Photo: John Carl D’Annibale
ALBANY — The commissioners of the Albany County Board of Elections formally delivered a thumbs-down to County Executive Daniel McCoy’s proposal to move the board’s offices from its current home off Central Avenue to a facility on South Pearl Street recently vacated by the state Department of Motor Vehicles.
In a memo to the leaders of the county Legislature, Republican Rachel Bledi and Democrat Matt Clyne call the idea of moving from the board’s rented offices at 32 North Russell Road to 260 N. Pearl St. “ill-advised.”
“The Executive’s latest proposal … is being submitted over the opposition of both election commissioners, and is being made without any consideration of the operational requirements of the Board,” they wrote.
As an example of those needs, the commissioners pointed to the board’s imminent responsibility to handle early voting during a nine-day period leading up to Election Day on Nov. 5, under reforms recently signed into law by Gov. Andrew M. Cuomo.
“Neither the building nor the parking facilities at 260 South Pearl Street are adequate to accommodate early voting, the training of election inspectors or the movement of the voting machines,” the commissioners state.
The memo does not include any commentary on the relative safety of the former DMV site. Bledi prompted controversy in October when she said the facility was located in “a bad, dangerous neighborhood.” McCoy at the time called that line of argument “ludicrous,” and County Legislator Wanda Willingham called Bledi’s remarks racist.
In their memo, dated Wednesday, the commissioners call McCoy’s proposal “both unrealistic from an operational standpoint and politically myopic given the less-than-convenient geographical location of the building for the vast majority of the county’s voters.”
The memo notes that the board has recently inspected “a fair number of facilities providing both office and warehouse space” in Menands, Guilderland, Colonie and Watervliet.
McCoy said last fall that a move to the South End could save county taxpayers more than $350,000 annually. The commissioners, however, claim the rent currently being paid on the board’s current headquarters was competitive, and that “the cost of a proposed relocation and attendant operational disruption are factors which the Legislature should consider when evaluating” the idea of moving.
In conclusion, the commissioners said, “The Executive’s proposal to relocate the Board of Elections is a budgetary quick fix to the decision by DMV to leave 260 South Pearl Street. Like most quick fixes, it is short-sighted. The fact that it was made over the opposition of both commissioners of election is a political red flag which the Legislature should not ignore.”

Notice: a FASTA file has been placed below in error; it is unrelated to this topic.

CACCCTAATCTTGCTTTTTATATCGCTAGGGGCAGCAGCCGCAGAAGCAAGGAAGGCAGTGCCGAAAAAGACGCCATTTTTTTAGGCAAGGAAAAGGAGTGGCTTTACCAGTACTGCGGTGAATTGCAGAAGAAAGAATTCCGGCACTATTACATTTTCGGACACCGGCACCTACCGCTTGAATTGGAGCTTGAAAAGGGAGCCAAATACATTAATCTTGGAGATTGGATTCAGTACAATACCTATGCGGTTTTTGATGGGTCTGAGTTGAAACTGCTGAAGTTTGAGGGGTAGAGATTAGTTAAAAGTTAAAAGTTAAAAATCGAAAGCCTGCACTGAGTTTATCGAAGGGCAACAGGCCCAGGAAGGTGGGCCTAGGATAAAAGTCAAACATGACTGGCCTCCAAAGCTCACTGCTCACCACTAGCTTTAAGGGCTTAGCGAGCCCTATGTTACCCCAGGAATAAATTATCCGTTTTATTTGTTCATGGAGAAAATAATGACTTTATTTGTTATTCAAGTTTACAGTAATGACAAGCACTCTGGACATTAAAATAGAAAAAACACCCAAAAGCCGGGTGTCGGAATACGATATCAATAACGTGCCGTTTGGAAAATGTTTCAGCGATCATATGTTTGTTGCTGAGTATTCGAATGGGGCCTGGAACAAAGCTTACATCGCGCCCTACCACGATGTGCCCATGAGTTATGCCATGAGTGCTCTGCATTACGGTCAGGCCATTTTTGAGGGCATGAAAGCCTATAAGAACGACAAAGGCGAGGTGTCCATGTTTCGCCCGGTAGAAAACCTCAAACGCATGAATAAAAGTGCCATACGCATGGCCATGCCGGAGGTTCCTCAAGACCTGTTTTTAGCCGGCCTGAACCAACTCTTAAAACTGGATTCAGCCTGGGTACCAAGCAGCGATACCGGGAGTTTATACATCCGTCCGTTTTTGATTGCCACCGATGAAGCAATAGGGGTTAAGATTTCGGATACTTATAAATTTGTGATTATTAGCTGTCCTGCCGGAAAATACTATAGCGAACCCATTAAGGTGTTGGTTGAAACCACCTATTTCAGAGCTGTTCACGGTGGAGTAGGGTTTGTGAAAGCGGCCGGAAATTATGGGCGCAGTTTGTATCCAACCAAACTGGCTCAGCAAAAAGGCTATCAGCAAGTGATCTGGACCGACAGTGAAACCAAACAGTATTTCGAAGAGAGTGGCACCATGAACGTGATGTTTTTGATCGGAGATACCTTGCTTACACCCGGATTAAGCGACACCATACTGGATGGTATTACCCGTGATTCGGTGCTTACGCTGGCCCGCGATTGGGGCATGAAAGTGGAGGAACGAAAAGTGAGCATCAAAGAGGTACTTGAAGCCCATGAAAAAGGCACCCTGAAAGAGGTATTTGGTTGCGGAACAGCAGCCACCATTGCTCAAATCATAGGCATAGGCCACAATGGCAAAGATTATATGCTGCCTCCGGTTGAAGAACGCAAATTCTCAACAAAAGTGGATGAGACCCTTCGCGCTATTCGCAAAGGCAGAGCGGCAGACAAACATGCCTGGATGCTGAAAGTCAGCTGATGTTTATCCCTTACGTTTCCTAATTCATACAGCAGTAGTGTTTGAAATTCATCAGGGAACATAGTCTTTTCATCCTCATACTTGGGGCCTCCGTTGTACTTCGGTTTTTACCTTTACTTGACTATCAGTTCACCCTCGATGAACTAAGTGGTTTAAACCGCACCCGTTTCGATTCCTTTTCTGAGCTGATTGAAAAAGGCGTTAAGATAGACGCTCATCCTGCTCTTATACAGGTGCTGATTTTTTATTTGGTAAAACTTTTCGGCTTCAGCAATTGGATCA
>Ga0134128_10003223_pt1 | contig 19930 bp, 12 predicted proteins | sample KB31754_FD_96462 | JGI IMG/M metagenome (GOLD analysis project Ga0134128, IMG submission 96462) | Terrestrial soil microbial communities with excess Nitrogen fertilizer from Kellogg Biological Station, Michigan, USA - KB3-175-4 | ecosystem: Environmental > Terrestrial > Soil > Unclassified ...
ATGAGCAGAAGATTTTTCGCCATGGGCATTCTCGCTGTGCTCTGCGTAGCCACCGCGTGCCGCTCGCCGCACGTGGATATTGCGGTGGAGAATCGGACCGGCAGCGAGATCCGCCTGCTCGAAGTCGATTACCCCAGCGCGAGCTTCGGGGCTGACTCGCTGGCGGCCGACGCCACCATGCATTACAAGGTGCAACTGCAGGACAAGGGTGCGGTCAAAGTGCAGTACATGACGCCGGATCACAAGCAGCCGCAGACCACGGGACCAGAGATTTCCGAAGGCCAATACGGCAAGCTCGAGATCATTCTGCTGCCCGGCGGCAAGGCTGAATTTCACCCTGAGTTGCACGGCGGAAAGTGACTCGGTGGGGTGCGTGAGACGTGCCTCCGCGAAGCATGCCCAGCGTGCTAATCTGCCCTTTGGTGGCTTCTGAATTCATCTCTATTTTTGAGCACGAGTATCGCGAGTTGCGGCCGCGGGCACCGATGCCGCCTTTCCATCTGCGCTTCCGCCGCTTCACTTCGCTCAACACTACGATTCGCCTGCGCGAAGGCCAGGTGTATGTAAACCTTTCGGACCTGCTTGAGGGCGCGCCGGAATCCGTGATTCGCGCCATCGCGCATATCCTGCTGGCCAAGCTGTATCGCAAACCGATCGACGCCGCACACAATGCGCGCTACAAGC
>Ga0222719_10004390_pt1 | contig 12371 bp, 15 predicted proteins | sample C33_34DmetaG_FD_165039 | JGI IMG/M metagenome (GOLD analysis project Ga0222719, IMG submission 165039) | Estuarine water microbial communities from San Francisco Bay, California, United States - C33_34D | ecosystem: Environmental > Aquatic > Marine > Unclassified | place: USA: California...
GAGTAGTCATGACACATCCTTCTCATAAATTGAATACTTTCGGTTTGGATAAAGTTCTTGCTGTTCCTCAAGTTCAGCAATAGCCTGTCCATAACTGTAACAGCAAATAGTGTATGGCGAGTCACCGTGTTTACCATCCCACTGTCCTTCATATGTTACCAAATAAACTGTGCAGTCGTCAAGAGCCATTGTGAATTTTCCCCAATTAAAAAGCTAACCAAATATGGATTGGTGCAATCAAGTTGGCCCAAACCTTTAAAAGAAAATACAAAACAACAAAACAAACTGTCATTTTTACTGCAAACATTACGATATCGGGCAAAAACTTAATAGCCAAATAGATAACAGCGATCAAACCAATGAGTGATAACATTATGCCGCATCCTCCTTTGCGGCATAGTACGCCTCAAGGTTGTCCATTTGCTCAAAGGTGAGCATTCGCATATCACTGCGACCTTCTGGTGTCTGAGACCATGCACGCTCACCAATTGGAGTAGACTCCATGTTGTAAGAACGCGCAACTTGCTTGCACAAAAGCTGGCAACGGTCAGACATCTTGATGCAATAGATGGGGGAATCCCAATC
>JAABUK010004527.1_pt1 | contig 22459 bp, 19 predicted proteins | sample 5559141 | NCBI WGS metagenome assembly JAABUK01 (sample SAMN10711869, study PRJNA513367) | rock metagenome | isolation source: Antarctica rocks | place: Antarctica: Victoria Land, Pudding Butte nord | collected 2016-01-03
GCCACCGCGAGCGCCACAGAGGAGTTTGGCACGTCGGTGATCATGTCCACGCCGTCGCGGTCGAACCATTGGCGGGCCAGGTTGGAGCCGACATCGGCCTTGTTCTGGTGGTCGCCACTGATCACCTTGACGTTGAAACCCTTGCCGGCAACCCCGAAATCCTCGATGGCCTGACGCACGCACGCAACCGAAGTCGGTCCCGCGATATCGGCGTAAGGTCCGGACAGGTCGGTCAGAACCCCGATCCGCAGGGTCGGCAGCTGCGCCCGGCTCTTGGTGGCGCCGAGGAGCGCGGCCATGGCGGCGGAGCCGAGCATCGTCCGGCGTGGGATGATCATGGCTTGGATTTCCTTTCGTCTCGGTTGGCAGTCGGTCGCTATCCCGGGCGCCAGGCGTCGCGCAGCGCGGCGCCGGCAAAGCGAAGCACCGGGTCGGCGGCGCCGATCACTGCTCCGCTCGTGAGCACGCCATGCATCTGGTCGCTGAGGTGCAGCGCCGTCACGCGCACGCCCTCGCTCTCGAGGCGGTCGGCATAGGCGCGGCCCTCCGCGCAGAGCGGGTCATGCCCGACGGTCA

The memo also criticized McCoy’s proposal — in the form of a Request for Legislative Action or RLA — as “deficient from a purely technical standpoint since it fails to contain any factual information to support the proposal.”
The commissioners noted that the original RLA was submitted by the Commissioner of General Services on Dec. 6 “and mysteriously withdrawn.” McCoy’s proposal was submitted on Jan. 6. “It is believed that this substitution was designed to circumvent the (Legislature’s) Public Works Committee, where the proposal would actually be debated,” the memo states.
Bledi and Clyne proceed to argue that McCoy’s RLA “constitutes a thinly-veiled attempt by the County Executive to circumvent the statutory mandate that the Legislature, not the County Executive, provide the Board of Elections with ‘proper and suitable offices'” under election law.
The memo also pointed to McCoy’s 2014 refusal to sign the most recent extension of the board’s lease on its Russell Road offices. His renegotiation of that lease included a provision that allowed him to terminate it — an element that stands “in clear violation of the County Charter and the Election Law,” the commissioners claim.
The matter is currently before the Legislature’s Law Committee and was to be considered Thursday evening.
In an emailed response, McCoy noted that neither commissioner wants to move “and have cited unfounded safety concerns over the South End location.”
Rebutting the memo’s implication that McCoy was trying to circumvent the Legislature, McCoy said that the withdrawal of the first RLA was at the request of lawmakers.
The commissioners’ argument, McCoy said, “is an excuse to obfuscate their resistance to a plan that will save taxpayers money and will further efforts to increase voter opportunities for education, increased registration and involvement by moving the Board of Elections to the county-owned South Pearl Street location, notably an area of low voter turnout.”